The Collapse Of The Gladiators' School In Pompeii
Pompeii, the city near Naples that was destroyed and completely buried during a long catastrophic eruption of the volcano Mount Vesuvius spanning two days in 79 AD, has experienced another collapse. Next time you visit Pompeii, you won’t see the Schola Armaturarum Juventus Pompeiani, the famous gladiators' school, because it collapsed just a few days ago.
This is not the first time that Italians have gone through a similar disaster. In March, 2010, it happened in Rome, when part of the ceiling of Roman Emperor Nero's, Domus Aurea, collapsed. Some 60 square meters of the baths built on top of the Golden House by the emperor who succeeded Nero, Trajan, came down because of seepage from recent heavy rains.
Italian Cultural Minister Sandro Bondi has said that water infiltration from recent heavy rains dealt a killer blow to the gladiators' school, which was precarious because a 1950 restoration "wrongly" put reinforced concrete on the roof, making it "inevitable" that it would buckle under the weight.
The opposition has said the school's collapse has highlighted an "unacceptable" level of alleged "incompetence" and has even suggested that the upkeep of the site should be taken out of the government's hands and entrusted fully to international bodies.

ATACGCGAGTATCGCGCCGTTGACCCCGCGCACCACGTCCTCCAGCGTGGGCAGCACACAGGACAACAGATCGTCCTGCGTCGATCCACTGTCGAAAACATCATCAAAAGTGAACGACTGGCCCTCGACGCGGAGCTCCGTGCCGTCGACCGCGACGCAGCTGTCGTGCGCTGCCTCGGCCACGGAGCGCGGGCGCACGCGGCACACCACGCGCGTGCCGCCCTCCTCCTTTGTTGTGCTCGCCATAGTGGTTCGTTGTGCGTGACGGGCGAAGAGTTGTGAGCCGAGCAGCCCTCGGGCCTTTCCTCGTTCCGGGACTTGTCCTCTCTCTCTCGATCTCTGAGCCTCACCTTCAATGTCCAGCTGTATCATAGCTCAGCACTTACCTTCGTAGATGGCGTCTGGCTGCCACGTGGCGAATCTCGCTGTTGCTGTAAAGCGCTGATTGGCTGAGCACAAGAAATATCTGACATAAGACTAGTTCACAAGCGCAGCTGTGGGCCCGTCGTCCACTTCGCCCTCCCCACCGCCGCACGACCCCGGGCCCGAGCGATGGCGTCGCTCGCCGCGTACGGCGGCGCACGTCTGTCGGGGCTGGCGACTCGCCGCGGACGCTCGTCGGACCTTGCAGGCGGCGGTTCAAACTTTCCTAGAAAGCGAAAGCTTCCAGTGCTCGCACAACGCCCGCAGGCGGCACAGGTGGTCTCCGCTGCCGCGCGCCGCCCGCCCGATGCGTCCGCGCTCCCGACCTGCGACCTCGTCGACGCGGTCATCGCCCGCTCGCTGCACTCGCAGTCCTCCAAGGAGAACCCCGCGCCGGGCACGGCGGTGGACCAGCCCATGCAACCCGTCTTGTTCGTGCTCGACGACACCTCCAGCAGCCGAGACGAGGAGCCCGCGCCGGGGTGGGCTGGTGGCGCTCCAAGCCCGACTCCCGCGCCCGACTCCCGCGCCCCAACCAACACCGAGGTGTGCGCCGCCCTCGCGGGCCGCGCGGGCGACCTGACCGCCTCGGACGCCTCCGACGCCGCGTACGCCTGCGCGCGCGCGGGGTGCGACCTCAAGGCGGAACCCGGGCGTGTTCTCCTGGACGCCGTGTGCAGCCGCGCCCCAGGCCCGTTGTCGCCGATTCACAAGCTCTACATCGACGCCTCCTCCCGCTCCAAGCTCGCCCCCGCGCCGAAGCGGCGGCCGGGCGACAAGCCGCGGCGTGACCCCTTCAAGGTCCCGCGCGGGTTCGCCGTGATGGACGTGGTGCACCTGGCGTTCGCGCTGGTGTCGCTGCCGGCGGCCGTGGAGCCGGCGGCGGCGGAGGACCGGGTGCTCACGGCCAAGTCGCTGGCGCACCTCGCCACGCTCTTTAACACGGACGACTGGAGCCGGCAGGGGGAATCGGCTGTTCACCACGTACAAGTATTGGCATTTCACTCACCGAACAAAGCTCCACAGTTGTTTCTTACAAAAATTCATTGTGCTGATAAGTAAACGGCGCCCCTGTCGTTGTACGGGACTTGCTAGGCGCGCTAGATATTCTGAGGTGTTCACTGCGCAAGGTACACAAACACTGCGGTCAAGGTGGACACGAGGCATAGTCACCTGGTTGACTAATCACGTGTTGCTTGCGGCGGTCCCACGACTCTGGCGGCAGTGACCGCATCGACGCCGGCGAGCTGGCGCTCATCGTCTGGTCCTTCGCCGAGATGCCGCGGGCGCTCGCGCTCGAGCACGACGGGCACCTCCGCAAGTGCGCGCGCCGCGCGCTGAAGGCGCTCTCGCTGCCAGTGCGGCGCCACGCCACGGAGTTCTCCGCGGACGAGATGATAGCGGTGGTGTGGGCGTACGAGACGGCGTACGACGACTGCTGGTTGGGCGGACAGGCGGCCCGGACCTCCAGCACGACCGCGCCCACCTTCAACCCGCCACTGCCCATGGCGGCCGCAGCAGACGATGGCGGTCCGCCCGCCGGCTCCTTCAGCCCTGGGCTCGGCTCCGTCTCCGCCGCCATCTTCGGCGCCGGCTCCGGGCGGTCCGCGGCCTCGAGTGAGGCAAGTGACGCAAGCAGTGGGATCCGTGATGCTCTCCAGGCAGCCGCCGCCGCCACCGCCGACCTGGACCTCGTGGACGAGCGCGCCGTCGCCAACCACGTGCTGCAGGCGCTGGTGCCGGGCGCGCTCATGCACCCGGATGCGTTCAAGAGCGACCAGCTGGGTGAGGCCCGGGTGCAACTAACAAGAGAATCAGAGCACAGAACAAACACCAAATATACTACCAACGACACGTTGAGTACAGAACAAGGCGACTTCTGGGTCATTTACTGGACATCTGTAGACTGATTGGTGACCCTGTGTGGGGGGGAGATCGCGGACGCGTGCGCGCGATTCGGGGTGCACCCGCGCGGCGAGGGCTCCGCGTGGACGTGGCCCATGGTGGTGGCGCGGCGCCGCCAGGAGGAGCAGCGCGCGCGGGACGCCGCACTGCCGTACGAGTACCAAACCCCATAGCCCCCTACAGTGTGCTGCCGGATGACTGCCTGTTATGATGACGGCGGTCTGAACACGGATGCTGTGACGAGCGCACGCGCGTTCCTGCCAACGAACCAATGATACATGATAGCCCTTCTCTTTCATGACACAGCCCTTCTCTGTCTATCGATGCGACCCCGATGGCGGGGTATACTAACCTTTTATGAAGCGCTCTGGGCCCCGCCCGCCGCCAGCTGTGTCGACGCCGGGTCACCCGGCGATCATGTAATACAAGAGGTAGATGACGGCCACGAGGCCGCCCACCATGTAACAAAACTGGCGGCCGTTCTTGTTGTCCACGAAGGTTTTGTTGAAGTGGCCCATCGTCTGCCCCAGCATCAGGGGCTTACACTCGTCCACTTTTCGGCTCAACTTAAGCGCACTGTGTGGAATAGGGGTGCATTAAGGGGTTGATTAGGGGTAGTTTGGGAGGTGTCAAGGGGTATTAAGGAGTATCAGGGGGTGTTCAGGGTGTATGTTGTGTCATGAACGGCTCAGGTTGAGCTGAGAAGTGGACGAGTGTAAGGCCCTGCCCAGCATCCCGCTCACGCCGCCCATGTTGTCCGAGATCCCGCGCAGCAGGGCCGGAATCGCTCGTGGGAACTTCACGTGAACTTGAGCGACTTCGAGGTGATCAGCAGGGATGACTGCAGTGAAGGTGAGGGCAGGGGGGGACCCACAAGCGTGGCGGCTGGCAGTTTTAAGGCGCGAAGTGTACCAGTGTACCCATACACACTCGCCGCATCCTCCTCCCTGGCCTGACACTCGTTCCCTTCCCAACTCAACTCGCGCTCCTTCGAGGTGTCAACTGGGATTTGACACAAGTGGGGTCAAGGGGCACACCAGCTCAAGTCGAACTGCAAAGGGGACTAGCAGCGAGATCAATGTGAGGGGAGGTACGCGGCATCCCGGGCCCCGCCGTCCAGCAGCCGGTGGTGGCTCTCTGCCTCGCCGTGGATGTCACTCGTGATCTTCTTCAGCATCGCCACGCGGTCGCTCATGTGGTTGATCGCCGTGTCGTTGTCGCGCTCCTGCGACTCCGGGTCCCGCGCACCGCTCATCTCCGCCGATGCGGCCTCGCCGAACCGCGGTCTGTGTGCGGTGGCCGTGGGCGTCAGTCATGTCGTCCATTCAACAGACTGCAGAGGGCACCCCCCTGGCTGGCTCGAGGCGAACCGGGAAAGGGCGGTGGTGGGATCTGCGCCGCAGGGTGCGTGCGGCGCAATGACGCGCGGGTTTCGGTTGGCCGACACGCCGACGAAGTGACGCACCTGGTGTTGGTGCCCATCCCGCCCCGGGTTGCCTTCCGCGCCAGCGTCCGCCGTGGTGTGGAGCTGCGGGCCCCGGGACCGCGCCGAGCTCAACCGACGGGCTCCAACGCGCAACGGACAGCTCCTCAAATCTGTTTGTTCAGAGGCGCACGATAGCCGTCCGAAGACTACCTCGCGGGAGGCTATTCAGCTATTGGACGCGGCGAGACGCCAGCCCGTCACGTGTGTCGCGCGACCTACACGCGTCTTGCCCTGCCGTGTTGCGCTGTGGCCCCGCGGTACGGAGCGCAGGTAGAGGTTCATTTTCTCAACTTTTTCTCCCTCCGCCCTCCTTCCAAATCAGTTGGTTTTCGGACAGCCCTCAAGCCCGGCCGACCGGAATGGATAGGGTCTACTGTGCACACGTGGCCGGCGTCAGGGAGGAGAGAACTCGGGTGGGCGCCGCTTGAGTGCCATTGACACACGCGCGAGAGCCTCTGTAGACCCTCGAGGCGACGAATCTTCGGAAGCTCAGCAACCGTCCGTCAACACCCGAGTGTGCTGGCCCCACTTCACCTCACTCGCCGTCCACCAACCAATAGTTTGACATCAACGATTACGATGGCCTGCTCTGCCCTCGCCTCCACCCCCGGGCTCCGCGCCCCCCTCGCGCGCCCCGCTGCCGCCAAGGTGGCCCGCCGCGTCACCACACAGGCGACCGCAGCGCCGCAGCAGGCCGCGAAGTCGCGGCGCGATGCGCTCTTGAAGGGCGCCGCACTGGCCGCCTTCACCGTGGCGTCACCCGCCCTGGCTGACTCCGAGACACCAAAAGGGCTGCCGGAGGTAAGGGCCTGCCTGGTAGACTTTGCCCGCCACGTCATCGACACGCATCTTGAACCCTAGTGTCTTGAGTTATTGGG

On Monday Robert Harris, author of the 2003 global bestseller 'Pompeii', said he was "not surprised" at the collapse and argued that the right of visitors to see the site's wonders should be balanced with conservation needs, highlighting "the imperative of passing it down to future generations. We are faced with a paradox: the more people visit Pompeii, the more Pompeii is destroyed.
Italian opposition will table a motion of no confidence on Italian Cultural Minister Sandro Bondi and probably this will be the casus belli for the Italian government crisis.